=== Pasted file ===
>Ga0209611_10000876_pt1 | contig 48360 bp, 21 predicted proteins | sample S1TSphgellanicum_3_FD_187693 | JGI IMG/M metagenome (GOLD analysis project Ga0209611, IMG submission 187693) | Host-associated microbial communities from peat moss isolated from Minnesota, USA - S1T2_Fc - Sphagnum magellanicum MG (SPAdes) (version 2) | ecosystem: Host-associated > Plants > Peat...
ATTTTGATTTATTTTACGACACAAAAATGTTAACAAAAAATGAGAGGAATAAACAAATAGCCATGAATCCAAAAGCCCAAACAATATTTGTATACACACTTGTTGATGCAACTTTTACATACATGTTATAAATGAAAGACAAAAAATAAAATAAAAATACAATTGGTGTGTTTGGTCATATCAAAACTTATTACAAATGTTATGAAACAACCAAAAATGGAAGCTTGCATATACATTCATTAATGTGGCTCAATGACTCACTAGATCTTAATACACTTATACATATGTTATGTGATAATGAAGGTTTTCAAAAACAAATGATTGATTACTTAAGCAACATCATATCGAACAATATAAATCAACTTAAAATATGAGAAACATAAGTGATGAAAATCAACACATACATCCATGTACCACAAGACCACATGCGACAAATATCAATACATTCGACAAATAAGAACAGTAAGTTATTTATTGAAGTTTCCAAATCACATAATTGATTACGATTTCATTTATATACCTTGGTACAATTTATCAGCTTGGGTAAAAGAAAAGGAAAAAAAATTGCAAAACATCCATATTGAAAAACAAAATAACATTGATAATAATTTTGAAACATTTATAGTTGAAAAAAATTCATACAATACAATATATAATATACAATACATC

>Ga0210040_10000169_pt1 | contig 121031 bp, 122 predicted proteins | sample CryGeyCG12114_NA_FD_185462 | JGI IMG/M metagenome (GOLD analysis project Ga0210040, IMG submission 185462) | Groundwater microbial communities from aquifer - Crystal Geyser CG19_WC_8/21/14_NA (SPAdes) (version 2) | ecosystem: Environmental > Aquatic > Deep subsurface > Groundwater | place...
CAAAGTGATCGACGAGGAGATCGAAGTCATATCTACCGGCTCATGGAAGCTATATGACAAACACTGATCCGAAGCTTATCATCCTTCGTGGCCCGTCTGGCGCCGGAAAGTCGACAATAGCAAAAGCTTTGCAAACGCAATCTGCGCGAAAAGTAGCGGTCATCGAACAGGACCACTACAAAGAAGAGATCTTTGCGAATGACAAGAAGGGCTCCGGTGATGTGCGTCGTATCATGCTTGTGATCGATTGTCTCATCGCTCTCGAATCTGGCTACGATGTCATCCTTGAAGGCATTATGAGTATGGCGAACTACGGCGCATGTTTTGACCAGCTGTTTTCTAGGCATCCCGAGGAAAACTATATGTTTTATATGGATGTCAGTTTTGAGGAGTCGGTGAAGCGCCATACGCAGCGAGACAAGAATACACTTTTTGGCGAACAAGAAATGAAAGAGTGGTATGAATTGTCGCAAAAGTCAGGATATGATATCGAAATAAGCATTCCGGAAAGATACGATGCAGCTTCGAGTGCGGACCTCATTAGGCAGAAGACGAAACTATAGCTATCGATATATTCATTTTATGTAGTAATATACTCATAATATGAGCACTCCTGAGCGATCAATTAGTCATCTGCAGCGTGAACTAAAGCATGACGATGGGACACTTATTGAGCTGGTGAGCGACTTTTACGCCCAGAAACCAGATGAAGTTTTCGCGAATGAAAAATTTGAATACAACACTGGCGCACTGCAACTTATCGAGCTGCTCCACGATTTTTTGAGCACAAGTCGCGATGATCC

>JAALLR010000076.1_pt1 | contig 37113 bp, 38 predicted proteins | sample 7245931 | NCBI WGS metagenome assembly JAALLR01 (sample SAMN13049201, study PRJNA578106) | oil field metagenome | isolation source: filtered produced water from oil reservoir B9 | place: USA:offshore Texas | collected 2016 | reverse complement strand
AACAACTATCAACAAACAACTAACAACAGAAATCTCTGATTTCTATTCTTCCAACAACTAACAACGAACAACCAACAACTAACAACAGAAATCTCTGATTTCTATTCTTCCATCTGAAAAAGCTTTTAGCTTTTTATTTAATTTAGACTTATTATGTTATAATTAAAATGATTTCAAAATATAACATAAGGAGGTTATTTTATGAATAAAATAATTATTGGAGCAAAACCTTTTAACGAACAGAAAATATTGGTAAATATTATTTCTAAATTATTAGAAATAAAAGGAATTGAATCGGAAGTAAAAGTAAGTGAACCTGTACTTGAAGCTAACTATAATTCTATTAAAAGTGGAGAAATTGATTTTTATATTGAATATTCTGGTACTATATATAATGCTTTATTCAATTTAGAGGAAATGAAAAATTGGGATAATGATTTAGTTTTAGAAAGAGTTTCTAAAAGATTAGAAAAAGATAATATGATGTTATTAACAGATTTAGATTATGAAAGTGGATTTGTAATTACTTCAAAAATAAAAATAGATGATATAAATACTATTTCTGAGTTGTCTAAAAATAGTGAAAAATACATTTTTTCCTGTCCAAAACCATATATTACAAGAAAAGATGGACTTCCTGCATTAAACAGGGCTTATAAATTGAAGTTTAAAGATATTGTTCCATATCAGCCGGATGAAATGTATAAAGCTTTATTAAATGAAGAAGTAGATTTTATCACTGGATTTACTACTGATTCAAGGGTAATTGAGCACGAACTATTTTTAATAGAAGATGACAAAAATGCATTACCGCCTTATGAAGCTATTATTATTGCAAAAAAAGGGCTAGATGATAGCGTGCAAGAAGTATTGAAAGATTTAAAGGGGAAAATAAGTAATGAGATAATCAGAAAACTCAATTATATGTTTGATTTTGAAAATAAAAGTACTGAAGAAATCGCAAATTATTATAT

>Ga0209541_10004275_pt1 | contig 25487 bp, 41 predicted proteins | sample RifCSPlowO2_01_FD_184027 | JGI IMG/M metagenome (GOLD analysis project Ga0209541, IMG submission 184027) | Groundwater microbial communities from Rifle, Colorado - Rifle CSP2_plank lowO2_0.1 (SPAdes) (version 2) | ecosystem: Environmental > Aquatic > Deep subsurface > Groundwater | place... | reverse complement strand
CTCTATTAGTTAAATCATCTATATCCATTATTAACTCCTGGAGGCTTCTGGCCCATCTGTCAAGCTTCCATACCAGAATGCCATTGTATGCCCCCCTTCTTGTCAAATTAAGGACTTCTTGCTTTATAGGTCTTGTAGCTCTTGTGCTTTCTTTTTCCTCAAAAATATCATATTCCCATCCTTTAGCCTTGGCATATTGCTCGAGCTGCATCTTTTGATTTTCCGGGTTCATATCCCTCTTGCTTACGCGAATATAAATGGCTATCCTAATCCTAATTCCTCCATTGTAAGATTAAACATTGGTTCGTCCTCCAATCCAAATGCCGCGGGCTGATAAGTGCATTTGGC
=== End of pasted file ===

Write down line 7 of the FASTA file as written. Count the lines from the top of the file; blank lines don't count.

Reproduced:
>Ga0209541_10004275_pt1 | contig 25487 bp, 41 predicted proteins | sample RifCSPlowO2_01_FD_184027 | JGI IMG/M metagenome (GOLD analysis project Ga0209541, IMG submission 184027) | Groundwater microbial communities from Rifle, Colorado - Rifle CSP2_plank lowO2_0.1 (SPAdes) (version 2) | ecosystem: Environmental > Aquatic > Deep subsurface > Groundwater | place... | reverse complement strand